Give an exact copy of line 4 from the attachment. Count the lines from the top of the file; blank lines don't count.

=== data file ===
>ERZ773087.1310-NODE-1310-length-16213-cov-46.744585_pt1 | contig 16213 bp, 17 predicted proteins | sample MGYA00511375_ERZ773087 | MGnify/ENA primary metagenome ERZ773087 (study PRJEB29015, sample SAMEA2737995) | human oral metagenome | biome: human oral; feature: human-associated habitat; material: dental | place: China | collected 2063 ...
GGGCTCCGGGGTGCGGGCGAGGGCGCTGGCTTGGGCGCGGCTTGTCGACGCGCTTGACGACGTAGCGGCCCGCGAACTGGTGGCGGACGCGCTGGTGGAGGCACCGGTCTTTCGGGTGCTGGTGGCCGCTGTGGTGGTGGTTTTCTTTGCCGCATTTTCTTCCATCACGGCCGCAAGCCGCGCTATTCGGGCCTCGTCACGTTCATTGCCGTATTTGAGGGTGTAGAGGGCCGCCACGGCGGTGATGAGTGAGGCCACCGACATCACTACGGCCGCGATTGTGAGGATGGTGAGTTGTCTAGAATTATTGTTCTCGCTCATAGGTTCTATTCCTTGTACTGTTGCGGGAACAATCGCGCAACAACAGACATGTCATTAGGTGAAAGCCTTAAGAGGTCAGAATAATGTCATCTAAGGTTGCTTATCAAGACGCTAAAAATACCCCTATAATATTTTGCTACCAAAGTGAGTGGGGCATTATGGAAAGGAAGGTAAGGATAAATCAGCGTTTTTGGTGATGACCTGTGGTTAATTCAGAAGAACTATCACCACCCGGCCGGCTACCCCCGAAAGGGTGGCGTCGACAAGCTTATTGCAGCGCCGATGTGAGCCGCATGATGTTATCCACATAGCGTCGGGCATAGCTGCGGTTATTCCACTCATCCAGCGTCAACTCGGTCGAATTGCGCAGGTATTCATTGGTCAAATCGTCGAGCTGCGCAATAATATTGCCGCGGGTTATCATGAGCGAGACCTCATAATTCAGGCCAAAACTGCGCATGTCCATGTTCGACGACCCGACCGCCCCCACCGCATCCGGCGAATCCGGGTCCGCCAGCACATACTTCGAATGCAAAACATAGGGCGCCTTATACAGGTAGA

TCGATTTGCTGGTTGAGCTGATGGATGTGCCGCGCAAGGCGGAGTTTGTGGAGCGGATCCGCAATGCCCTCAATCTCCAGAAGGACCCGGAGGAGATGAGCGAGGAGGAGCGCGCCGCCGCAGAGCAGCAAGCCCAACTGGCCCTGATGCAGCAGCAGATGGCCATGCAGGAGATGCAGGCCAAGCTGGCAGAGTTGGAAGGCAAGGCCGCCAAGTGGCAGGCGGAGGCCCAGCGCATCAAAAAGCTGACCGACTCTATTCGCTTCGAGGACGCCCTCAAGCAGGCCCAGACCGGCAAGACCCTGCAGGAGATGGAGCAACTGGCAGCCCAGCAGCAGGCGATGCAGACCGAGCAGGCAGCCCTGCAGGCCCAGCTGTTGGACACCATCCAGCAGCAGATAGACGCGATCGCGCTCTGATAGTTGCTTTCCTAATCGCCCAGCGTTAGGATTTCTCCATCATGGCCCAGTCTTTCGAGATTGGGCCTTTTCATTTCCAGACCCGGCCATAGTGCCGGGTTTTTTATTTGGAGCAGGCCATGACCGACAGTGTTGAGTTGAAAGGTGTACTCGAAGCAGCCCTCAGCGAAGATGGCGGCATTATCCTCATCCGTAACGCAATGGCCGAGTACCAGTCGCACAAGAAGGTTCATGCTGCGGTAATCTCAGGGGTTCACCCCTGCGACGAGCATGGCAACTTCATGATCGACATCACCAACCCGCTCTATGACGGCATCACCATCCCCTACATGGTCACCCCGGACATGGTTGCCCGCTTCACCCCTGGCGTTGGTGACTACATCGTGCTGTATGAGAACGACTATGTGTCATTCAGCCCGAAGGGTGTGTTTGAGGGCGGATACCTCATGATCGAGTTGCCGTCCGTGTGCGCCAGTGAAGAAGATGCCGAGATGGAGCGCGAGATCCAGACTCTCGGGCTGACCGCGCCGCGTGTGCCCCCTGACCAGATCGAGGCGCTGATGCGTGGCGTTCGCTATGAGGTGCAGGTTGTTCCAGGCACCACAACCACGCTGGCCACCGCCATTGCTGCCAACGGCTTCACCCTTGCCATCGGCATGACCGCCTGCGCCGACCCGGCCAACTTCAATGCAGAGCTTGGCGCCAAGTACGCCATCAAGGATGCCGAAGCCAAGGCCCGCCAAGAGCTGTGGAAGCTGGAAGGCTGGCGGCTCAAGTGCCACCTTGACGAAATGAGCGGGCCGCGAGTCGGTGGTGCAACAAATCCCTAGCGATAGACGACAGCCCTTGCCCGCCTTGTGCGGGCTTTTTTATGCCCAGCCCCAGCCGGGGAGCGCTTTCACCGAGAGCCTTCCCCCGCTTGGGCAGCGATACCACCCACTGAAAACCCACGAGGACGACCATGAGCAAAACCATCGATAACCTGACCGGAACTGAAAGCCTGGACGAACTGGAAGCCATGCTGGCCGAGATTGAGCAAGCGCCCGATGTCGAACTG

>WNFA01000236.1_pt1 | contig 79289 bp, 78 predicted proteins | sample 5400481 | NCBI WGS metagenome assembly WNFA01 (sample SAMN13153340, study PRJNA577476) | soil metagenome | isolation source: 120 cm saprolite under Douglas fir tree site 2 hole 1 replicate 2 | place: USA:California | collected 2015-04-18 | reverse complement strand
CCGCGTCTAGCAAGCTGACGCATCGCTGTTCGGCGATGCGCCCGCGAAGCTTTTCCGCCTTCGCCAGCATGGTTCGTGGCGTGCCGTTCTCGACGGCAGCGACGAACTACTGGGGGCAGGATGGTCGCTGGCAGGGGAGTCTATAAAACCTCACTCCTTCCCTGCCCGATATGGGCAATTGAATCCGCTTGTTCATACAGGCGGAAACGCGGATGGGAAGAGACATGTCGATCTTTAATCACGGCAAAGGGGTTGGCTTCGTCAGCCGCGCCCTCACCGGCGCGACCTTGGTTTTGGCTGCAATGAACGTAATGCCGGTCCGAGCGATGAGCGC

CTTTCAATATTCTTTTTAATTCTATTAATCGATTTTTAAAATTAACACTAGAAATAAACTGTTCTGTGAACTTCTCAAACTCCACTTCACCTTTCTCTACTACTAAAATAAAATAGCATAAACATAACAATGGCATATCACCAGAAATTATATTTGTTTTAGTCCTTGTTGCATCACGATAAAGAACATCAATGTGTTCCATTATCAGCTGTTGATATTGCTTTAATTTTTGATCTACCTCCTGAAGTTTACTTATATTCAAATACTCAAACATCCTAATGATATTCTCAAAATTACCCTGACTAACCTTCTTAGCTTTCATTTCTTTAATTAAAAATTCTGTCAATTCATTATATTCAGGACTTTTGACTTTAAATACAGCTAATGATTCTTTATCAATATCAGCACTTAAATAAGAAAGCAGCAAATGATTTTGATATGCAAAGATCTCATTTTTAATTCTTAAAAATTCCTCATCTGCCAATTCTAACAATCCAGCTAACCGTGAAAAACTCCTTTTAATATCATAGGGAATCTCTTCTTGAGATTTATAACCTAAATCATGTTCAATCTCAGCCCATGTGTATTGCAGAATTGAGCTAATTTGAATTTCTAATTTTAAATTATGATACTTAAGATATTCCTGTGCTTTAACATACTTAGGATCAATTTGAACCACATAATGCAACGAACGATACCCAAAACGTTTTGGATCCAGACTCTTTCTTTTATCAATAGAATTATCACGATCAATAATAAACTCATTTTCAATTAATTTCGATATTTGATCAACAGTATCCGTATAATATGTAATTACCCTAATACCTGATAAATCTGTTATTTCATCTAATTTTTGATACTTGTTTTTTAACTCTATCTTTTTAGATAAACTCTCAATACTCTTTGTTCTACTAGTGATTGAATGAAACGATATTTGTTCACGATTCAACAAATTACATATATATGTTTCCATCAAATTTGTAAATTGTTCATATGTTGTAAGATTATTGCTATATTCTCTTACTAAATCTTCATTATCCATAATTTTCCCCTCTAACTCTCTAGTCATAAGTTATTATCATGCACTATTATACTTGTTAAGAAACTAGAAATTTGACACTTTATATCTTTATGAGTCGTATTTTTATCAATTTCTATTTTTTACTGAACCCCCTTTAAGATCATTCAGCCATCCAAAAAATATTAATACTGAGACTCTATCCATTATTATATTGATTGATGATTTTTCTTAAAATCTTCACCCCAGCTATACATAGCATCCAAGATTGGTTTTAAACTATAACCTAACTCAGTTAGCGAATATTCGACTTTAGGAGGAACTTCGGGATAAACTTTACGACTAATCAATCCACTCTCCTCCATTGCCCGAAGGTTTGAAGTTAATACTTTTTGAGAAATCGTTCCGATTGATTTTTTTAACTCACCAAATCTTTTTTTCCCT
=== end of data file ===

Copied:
>WNFA01000236.1_pt1 | contig 79289 bp, 78 predicted proteins | sample 5400481 | NCBI WGS metagenome assembly WNFA01 (sample SAMN13153340, study PRJNA577476) | soil metagenome | isolation source: 120 cm saprolite under Douglas fir tree site 2 hole 1 replicate 2 | place: USA:California | collected 2015-04-18 | reverse complement strand